In the News

June 01, 2018

Mercury News: [Brady Campaign spokeswoman Amanda] Wilcox said a couple of bills her organization supported stalled. One, SB 1185 by Senator Jerry Hill, D-San Mateo, would require law enforcement agencies to account for all firearms in their possession, whether service weapons or confiscated guns. It did not appear to have organized opposition, but Wilcox suggested costs to implement the law may have been a concern.


June 01, 2018

Los Angeles Times: Under SB 1186 by San Mateo Democrat Jerry Hill, police departments wouldn’t be able to use drones or other surveillance technology without a city council, police commission or other public body first adopting a deployment policy at an open meeting at which the public has an opportunity to weigh in. Police would still be able to snoop, and they would still be able to spend public money to do so. But they at least would be required to disclose how they’re doing it. Without safeguards and disclosure, police power is too intrusive and is insufficiently balanced by accountability to the public.

June 01, 2018

East Bay Times / Mercury News: Sen. Jerry Hill, D-San Mateo, said this news organization’s findings show lawmakers need to make changes. “The legislature has already made (inspections) a priority,” said Hill, who has taken the lead in the Legislature on other public safety issues such as demanding reforms after PG&E’s San Bruno pipeline explosion. Gaps between inspections show “a violation of a law the legislature has already established,” Hill said. “The law itself is not adequate. There is no carrot or stick.”

May 31, 2018 The State Senate advanced SB 1186 to the Assembly for consideration. SB 1186, introduced by Senator Jerry Hill (D-San Mateo) requires public debate and a vote by local elected leaders prior to law enforcement’s acquisition of new surveillance technology, among other oversight protections.

May 30, 2018

Consumer Watchdog: The California State Senate rejected secrecy about physician sexual assault and other doctor misconduct today when it voted 28-3 to support SB 1448 by Senator Jerry Hill to require physicians disclose to their patients when they are on probation for causing patient harm. The California Medical Association opposed SB 1448 despite amendments taken by Senator Hill to narrow the bill to require disclosure only by physicians on probation for the most serious violations involving sexual misconduct, drug abuse, a criminal conviction or overprescribing that results in patient harm.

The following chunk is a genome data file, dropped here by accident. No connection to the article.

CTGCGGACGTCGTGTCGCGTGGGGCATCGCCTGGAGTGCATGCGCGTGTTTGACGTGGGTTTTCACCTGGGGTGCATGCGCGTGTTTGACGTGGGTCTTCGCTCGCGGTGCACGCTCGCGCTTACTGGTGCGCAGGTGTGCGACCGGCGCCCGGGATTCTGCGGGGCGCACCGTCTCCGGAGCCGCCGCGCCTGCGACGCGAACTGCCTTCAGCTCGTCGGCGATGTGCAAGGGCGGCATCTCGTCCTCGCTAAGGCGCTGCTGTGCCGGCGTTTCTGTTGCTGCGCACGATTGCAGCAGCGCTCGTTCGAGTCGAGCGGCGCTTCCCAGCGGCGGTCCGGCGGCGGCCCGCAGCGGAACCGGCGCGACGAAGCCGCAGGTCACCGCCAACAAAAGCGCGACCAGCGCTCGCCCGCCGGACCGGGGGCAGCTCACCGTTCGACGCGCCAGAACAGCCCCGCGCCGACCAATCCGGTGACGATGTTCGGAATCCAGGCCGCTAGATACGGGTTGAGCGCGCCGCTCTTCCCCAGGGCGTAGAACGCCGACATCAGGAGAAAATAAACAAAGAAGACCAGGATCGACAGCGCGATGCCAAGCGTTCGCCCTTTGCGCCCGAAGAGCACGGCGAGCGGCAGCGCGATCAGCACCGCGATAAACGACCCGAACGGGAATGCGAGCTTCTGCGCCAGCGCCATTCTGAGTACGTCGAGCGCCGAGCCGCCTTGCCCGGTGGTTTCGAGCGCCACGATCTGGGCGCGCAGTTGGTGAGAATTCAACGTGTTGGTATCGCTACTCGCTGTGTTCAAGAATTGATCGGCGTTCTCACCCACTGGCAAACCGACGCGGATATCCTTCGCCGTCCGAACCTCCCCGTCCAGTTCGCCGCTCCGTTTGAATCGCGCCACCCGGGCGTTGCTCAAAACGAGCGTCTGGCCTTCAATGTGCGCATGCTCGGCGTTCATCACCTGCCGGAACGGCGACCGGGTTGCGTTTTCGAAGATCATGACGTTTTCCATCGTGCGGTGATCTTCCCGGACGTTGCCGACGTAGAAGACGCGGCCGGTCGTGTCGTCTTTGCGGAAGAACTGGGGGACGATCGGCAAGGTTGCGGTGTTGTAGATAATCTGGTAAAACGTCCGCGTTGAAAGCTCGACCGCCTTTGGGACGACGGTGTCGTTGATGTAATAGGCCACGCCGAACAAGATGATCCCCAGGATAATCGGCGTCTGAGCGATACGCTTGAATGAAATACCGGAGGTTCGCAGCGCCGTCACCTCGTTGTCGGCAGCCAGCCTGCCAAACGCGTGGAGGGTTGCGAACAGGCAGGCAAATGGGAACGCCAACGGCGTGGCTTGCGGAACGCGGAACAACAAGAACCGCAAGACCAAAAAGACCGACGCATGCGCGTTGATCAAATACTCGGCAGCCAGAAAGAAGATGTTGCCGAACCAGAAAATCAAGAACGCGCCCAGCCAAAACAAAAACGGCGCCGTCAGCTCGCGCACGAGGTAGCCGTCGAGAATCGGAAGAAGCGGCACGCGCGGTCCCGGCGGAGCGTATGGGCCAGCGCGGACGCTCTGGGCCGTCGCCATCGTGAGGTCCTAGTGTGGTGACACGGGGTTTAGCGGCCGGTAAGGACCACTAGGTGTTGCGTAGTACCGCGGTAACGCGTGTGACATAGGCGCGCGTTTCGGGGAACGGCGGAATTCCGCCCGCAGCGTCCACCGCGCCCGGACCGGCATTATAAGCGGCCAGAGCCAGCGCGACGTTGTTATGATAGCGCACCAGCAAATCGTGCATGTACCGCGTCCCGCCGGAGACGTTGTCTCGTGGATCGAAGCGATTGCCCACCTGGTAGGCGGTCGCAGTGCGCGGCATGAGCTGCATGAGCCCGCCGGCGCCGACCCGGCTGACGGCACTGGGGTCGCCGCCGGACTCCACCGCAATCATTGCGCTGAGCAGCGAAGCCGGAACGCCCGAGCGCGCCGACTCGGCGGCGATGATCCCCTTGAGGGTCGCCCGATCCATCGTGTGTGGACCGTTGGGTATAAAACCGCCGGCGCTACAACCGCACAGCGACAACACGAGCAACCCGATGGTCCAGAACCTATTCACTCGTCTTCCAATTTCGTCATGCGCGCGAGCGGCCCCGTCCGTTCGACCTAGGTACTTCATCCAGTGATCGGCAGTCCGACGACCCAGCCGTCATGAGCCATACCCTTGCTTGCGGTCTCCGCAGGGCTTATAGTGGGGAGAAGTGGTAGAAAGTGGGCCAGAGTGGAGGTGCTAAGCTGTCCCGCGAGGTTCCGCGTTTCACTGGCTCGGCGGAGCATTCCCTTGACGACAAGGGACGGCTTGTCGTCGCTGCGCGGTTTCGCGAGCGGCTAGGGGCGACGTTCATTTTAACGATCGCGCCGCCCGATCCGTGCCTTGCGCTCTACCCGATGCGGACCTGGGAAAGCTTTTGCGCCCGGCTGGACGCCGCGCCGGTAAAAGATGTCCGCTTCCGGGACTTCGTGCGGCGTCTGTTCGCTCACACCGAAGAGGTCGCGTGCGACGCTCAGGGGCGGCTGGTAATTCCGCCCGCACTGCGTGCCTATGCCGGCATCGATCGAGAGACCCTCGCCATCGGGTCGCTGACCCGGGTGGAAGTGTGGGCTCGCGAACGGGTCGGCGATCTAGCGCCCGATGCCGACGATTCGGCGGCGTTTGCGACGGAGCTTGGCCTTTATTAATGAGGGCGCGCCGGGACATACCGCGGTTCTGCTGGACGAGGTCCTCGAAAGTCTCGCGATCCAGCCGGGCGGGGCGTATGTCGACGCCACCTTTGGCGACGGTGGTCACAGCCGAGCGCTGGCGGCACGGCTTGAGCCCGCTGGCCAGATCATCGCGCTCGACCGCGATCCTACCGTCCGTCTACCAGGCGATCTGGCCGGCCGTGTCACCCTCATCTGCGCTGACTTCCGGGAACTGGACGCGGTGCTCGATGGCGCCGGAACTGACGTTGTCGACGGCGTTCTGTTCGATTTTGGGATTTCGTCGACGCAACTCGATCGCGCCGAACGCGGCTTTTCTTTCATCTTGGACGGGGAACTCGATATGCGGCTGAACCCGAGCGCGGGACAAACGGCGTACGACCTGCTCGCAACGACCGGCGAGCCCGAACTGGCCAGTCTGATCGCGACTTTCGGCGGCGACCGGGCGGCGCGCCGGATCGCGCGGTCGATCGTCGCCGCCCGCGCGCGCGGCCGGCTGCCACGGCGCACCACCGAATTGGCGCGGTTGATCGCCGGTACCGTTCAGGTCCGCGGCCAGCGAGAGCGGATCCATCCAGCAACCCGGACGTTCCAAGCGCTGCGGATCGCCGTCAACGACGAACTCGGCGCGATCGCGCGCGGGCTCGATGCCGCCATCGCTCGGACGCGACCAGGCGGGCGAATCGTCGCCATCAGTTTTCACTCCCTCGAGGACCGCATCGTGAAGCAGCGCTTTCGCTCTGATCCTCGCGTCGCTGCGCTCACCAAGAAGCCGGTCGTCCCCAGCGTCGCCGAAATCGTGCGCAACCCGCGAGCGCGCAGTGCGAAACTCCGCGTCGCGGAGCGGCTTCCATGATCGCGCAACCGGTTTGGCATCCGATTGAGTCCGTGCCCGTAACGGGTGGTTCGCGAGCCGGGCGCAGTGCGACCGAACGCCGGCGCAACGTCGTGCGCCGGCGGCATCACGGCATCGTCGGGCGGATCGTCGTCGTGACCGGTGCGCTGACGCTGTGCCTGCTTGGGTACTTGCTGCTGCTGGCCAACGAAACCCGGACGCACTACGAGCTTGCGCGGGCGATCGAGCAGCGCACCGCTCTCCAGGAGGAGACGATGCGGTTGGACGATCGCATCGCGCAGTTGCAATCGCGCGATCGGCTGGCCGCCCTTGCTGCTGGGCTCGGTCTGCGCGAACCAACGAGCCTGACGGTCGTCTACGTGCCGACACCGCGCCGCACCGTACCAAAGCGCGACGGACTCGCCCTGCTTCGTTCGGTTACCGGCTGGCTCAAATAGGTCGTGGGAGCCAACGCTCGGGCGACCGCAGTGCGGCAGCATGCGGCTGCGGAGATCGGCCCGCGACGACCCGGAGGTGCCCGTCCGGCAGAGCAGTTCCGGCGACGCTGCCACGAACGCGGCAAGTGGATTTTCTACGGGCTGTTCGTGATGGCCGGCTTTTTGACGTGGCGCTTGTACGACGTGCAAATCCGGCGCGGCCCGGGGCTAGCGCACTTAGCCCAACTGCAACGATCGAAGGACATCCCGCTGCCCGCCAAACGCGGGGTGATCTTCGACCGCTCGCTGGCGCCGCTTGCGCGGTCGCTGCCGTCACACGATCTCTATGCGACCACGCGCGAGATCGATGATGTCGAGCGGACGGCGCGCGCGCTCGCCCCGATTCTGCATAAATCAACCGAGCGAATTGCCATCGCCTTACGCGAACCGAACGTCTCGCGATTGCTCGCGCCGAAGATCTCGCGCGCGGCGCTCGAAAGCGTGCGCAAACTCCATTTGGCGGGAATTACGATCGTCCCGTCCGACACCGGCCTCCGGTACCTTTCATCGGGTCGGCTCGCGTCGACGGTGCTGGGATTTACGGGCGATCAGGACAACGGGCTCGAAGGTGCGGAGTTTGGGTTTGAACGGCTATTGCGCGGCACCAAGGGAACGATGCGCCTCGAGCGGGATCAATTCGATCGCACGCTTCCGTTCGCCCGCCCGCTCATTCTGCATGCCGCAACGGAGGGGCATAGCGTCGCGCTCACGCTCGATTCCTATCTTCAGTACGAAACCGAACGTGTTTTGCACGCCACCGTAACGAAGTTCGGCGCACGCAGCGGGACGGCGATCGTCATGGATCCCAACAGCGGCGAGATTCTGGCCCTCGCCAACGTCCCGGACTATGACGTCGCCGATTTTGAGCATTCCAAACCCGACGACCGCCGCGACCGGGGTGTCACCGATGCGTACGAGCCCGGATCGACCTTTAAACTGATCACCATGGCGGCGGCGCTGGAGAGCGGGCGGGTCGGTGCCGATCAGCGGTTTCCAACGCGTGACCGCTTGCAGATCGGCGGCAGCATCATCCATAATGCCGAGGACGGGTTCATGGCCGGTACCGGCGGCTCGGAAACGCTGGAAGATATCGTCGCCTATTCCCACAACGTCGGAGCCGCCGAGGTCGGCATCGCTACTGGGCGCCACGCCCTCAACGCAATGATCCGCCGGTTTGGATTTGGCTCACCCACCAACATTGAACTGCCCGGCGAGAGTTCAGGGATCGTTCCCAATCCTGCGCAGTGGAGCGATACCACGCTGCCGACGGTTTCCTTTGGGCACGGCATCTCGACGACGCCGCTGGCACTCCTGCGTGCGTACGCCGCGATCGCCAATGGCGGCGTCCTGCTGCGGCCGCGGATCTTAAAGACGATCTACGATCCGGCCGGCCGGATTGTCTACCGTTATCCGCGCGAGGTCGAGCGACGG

May 29, 2018

Mercury News: PG&E executives have vowed to wage a multi-front battle to upend rules that now make it harder to pass the costs of wildfire liabilities along to customers in the form of higher monthly energy bills. Sen. Jerry Hill, whose district includes portions of Santa Clara and San Mateo counties, criticized PG&E harshly for its efforts. “PG&E is trying to change the conversation and the narrative from negligence and their possible responsibility and call all of it the new normal,” he said. “There is nothing new about PG&E’s negligence. We saw it eight years ago in San Bruno.”

May 26, 2018

CBS / KPIX: A Bay Area lawmaker is accusing PG&E of covering up after a new report blames the utility company for sparking several fires in Northern California. State Senator Jerry Hill says PG&E is lobbying to change state laws around fire liability. “They don’t want their shareholders to pay the money,” says Hill. “They want the ratepayers and the state of California to pick up the cost. They will I believe do anything, say anything, and spend any amount of money to do that.”


May 25, 2018

KGO-TV/ ABC 7: Senator Jerry Hill says PG&E is lobbying in Sacramento to change the rules around fire liability. He said the latest determinations from Cal Fire show why that shouldn't happen. "There is a distance requirement from their polls, from their wires. If they keep to that distance then there shouldn't be a problem," said Hill.

May 25, 2018

Sacramento Bee: Sen. Jerry Hill, D-San Mateo, said the investigations prove PG&E's narrative is a ruse. “What the investigation found is clearly the old normal," Hill said. "In three cases, there was vegetation that investigators deemed too close to PG&E power lines: trees that should have been maintained but were not."

May 25, 2018

KQED: "In three cases, there was vegetation that investigators deemed too close to PG&E power lines: trees that should have been maintained but were not. If PG&E is ultimately found to be negligent or didn’t properly maintain vegetation or its infrastructure, then PG&E should pay," Hill added.